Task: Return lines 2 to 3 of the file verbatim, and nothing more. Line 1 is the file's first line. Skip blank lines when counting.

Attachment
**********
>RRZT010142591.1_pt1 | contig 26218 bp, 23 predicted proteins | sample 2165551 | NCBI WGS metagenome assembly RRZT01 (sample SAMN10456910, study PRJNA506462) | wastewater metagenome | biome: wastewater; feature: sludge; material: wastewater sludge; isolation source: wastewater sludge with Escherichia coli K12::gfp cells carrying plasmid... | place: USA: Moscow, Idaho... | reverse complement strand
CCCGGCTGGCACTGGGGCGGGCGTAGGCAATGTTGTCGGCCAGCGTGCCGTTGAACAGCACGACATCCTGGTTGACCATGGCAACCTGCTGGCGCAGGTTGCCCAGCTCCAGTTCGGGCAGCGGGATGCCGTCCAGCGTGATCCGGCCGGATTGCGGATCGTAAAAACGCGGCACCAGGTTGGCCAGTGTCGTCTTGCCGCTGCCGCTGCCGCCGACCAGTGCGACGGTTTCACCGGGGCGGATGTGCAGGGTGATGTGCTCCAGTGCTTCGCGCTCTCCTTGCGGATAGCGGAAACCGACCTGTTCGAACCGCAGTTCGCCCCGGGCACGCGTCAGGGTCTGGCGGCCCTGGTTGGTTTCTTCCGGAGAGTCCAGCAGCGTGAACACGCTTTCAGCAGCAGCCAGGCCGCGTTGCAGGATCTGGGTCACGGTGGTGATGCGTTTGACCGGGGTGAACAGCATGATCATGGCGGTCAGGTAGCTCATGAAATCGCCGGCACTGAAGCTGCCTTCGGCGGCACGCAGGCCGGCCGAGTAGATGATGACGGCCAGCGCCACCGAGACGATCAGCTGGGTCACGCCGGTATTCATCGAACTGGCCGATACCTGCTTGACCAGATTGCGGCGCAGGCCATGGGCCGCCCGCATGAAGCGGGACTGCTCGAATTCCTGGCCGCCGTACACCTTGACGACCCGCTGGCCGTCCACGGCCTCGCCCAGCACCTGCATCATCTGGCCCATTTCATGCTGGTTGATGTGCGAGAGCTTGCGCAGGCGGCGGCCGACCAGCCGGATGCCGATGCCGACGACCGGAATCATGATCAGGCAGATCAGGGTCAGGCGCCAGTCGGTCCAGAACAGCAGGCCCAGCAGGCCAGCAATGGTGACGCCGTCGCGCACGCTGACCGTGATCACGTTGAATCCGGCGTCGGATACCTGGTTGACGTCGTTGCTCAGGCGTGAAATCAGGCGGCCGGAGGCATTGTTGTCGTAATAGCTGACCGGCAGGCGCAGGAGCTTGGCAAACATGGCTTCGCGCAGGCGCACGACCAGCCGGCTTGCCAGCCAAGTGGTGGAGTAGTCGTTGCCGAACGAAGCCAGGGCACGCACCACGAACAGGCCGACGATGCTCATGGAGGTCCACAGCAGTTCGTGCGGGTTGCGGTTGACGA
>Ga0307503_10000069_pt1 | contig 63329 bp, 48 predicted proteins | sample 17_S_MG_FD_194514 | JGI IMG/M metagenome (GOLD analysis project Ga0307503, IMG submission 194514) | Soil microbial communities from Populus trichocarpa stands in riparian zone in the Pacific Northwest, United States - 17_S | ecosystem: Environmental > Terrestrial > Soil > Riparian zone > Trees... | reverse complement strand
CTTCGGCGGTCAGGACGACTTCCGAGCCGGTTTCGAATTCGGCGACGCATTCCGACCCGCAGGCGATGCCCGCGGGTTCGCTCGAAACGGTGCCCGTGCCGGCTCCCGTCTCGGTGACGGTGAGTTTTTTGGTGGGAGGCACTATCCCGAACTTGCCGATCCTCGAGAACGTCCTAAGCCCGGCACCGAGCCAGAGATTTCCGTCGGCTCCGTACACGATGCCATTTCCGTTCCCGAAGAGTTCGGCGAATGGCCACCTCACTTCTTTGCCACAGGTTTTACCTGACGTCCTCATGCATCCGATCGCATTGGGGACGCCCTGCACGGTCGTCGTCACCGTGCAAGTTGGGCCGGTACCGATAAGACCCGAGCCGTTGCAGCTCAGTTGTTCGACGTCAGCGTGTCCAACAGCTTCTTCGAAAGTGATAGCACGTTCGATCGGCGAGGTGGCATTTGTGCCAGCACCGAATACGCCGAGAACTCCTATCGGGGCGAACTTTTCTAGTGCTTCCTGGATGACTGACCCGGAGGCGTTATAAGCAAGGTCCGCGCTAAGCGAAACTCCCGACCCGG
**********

CCCGGCTGGCACTGGGGCGGGCGTAGGCAATGTTGTCGGCCAGCGTGCCGTTGAACAGCACGACATCCTGGTTGACCATGGCAACCTGCTGGCGCAGGTTGCCCAGCTCCAGTTCGGGCAGCGGGATGCCGTCCAGCGTGATCCGGCCGGATTGCGGATCGTAAAAACGCGGCACCAGGTTGGCCAGTGTCGTCTTGCCGCTGCCGCTGCCGCCGACCAGTGCGACGGTTTCACCGGGGCGGATGTGCAGGGTGATGTGCTCCAGTGCTTCGCGCTCTCCTTGCGGATAGCGGAAACCGACCTGTTCGAACCGCAGTTCGCCCCGGGCACGCGTCAGGGTCTGGCGGCCCTGGTTGGTTTCTTCCGGAGAGTCCAGCAGCGTGAACACGCTTTCAGCAGCAGCCAGGCCGCGTTGCAGGATCTGGGTCACGGTGGTGATGCGTTTGACCGGGGTGAACAGCATGATCATGGCGGTCAGGTAGCTCATGAAATCGCCGGCACTGAAGCTGCCTTCGGCGGCACGCAGGCCGGCCGAGTAGATGATGACGGCCAGCGCCACCGAGACGATCAGCTGGGTCACGCCGGTATTCATCGAACTGGCCGATACCTGCTTGACCAGATTGCGGCGCAGGCCATGGGCCGCCCGCATGAAGCGGGACTGCTCGAATTCCTGGCCGCCGTACACCTTGACGACCCGCTGGCCGTCCACGGCCTCGCCCAGCACCTGCATCATCTGGCCCATTTCATGCTGGTTGATGTGCGAGAGCTTGCGCAGGCGGCGGCCGACCAGCCGGATGCCGATGCCGACGACCGGAATCATGATCAGGCAGATCAGGGTCAGGCGCCAGTCGGTCCAGAACAGCAGGCCCAGCAGGCCAGCAATGGTGACGCCGTCGCGCACGCTGACCGTGATCACGTTGAATCCGGCGTCGGATACCTGGTTGACGTCGTTGCTCAGGCGTGAAATCAGGCGGCCGGAGGCATTGTTGTCGTAATAGCTGACCGGCAGGCGCAGGAGCTTGGCAAACATGGCTTCGCGCAGGCGCACGACCAGCCGGCTTGCCAGCCAAGTGGTGGAGTAGTCGTTGCCGAACGAAGCCAGGGCACGCACCACGAACAGGCCGACGATGCTCATGGAGGTCCACAGCAGTTCGTGCGGGTTGCGGTTGACGA
>Ga0307503_10000069_pt1 | contig 63329 bp, 48 predicted proteins | sample 17_S_MG_FD_194514 | JGI IMG/M metagenome (GOLD analysis project Ga0307503, IMG submission 194514) | Soil microbial communities from Populus trichocarpa stands in riparian zone in the Pacific Northwest, United States - 17_S | ecosystem: Environmental > Terrestrial > Soil > Riparian zone > Trees... | reverse complement strand